Now perhaps as she mingles in Eternity, she has gained her greatest name as one of the Saints above. If you need anything, she would be the one to ask; for she will prevail on our behalf with the Lord above as she did for all of us when she supported us here on earth. Thanks, Mom, for everything. And if I didn’t do the pictures right, please don’t yell at me.

3 comments:

lynn a jaskowiak said...

My grand mother was Katherina Elizbeta Platek Sutherland.Daughter of Klemenz Platek and Magdalena Elizbeta Czaja Platek Topolski. Sister of Florence.
My grand mother was born in lillytown Pa.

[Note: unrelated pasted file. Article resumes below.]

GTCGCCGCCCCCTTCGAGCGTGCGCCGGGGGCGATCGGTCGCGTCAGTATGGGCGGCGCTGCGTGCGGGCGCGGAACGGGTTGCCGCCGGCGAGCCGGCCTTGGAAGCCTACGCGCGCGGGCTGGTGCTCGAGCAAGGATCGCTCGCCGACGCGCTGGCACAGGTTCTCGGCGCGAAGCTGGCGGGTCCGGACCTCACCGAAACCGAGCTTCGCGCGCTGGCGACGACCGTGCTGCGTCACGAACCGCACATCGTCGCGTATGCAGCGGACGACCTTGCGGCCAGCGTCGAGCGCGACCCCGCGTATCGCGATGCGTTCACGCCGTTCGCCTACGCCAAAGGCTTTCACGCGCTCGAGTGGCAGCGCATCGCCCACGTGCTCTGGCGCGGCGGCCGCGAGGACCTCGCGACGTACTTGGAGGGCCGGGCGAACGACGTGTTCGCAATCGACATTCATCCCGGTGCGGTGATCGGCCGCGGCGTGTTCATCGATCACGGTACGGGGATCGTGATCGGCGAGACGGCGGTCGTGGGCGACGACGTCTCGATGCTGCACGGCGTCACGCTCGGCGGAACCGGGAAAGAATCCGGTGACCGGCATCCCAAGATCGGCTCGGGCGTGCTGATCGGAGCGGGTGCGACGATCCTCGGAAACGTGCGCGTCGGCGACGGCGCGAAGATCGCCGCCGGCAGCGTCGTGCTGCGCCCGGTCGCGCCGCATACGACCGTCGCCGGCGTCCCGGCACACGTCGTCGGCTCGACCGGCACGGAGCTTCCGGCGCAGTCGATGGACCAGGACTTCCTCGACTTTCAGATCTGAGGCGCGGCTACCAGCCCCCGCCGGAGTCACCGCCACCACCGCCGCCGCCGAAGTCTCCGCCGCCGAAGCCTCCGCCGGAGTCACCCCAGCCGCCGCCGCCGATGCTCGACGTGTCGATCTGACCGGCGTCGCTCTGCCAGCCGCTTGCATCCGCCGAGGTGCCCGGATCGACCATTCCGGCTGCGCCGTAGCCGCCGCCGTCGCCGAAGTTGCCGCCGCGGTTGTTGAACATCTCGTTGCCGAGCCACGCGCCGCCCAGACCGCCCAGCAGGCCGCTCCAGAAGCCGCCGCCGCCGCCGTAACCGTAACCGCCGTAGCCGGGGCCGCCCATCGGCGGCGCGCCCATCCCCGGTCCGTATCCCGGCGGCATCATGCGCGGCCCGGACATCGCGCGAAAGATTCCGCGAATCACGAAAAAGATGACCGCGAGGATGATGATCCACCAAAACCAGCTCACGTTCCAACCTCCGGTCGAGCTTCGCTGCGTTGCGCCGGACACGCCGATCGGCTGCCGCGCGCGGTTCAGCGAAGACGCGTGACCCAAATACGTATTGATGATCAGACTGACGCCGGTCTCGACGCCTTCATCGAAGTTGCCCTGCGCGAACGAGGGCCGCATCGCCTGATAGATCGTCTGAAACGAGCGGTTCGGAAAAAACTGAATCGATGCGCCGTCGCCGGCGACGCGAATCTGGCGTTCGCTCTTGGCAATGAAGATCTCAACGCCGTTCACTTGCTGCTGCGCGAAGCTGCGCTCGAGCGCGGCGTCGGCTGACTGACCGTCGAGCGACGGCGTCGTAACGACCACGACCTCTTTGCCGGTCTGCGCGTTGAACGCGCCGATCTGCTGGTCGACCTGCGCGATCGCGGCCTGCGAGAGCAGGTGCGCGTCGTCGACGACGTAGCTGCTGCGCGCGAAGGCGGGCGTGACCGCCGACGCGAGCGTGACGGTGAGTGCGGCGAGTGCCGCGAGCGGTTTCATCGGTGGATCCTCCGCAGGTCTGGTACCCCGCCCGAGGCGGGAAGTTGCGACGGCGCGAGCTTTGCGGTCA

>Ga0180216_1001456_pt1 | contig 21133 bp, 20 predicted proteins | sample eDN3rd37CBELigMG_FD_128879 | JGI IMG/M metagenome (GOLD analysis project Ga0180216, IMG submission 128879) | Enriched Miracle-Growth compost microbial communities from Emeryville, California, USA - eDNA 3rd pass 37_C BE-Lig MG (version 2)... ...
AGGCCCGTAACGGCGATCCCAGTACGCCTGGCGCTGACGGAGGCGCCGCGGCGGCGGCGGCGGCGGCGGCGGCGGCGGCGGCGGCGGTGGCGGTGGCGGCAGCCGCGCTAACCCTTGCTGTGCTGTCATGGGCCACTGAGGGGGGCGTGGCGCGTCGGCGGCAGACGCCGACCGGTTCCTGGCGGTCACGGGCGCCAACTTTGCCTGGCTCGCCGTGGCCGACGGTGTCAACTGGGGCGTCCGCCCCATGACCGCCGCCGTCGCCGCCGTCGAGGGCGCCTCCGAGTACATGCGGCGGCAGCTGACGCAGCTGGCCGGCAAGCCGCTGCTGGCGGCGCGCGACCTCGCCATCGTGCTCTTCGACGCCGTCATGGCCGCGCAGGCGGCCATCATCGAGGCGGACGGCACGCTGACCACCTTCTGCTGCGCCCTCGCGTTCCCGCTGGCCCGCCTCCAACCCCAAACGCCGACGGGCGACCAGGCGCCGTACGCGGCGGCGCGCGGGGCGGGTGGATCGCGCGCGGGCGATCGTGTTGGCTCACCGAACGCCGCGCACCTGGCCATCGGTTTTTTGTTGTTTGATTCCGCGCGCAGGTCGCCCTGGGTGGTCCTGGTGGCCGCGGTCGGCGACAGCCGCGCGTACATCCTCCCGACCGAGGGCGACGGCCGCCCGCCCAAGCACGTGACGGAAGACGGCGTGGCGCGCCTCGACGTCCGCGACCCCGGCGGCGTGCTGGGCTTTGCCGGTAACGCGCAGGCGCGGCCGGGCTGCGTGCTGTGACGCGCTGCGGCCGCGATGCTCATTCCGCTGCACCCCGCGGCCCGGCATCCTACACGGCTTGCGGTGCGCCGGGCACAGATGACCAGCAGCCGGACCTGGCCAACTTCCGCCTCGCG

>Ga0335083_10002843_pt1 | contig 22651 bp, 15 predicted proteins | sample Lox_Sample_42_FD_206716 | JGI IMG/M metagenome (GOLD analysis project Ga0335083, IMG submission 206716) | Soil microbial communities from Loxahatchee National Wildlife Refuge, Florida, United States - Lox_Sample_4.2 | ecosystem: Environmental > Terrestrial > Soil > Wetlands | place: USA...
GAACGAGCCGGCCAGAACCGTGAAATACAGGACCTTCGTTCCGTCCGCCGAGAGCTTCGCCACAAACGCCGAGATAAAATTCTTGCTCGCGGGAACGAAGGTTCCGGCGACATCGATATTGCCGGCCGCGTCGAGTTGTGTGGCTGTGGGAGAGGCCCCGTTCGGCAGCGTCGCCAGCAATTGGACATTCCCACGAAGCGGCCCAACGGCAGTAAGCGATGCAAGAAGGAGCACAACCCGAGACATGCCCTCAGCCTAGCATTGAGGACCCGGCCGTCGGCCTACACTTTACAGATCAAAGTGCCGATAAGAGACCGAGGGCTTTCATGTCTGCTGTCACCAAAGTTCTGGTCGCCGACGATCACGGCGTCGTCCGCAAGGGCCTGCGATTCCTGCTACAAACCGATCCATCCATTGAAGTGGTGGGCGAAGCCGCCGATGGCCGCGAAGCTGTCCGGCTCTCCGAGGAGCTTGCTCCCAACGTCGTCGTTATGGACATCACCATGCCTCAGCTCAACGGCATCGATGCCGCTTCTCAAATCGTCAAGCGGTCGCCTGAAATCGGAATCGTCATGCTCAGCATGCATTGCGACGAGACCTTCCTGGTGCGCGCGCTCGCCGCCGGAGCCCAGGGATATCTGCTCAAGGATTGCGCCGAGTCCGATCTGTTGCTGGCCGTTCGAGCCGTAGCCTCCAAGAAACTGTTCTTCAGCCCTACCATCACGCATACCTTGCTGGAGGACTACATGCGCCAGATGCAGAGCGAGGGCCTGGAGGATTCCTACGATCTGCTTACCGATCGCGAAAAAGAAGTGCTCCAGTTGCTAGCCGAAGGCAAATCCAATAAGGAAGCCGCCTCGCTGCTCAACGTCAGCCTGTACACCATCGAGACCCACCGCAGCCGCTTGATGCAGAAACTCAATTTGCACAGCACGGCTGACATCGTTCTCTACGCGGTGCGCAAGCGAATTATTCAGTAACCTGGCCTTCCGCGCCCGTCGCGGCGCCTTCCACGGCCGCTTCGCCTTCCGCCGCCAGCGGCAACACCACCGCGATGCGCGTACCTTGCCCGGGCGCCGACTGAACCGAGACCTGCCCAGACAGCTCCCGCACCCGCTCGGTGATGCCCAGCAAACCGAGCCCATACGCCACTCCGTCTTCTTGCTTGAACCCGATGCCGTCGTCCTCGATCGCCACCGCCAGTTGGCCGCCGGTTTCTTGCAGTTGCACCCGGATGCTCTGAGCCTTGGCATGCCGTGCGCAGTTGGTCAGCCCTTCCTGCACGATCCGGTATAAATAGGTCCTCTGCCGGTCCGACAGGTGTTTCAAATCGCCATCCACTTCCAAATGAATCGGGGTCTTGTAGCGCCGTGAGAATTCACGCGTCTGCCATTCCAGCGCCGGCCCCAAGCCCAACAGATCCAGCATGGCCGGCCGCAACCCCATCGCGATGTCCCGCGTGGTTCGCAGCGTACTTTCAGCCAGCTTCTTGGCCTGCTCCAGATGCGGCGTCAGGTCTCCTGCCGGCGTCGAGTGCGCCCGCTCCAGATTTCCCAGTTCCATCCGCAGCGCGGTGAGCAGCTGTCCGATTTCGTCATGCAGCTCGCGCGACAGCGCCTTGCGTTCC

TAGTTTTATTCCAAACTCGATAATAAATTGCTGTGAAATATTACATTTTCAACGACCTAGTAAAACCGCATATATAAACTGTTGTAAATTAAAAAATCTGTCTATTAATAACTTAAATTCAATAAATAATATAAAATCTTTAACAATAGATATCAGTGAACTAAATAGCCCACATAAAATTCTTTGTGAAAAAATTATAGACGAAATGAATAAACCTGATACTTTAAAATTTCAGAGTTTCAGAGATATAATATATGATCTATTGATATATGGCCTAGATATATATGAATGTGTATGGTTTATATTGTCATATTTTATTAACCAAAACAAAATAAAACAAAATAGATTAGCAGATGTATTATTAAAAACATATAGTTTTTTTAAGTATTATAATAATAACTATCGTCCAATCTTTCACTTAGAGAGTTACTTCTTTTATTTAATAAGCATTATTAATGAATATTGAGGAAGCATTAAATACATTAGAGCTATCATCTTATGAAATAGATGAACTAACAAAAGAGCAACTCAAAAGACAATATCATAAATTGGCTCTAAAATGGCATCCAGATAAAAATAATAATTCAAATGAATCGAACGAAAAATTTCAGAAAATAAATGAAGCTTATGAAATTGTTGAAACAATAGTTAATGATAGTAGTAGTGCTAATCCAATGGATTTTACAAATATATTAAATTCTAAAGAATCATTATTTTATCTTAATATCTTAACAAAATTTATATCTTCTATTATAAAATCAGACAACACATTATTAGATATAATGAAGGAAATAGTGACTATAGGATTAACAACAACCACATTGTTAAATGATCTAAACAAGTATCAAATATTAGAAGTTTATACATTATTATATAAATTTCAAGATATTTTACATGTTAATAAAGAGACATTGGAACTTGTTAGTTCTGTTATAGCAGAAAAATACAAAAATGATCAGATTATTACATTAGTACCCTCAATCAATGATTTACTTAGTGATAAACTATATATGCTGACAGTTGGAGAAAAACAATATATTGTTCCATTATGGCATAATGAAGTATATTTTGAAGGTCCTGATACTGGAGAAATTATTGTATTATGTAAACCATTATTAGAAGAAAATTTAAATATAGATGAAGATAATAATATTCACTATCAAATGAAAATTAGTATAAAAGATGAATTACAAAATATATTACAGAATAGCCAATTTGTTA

Looking forward to hearing from you. Florence was a beauty.
Lynn A Sutherland Jaskowiak
715-834-1312 or 715-497-6224

2549 Diane Ln Eau Claire WI 54703-1254

karen hulll said...

I to am a Grand daughter of Katherina Platek Sutherland and am proud to be blood to this inspirational strong woman. Because of this amazing eulogy I now know so much more then I did before about my family.
Karen Sutherland Hull
hull.m@sbcglobal.net

Larry Wydock said...

I am originally from Hazleton, Pa. near Lattimer where Clement Platek was murdered with 18 other miners in 1897. What is "Aunt Stella"'s married name and did she remain in the chicago area? What happen to Walter Platek who was born in 1890 in Poland, the son of Clement Platek and Magdalena Czaja Platek-Topolski? What cemetery is Magdalena Topolski buried?

lwydock@aol.com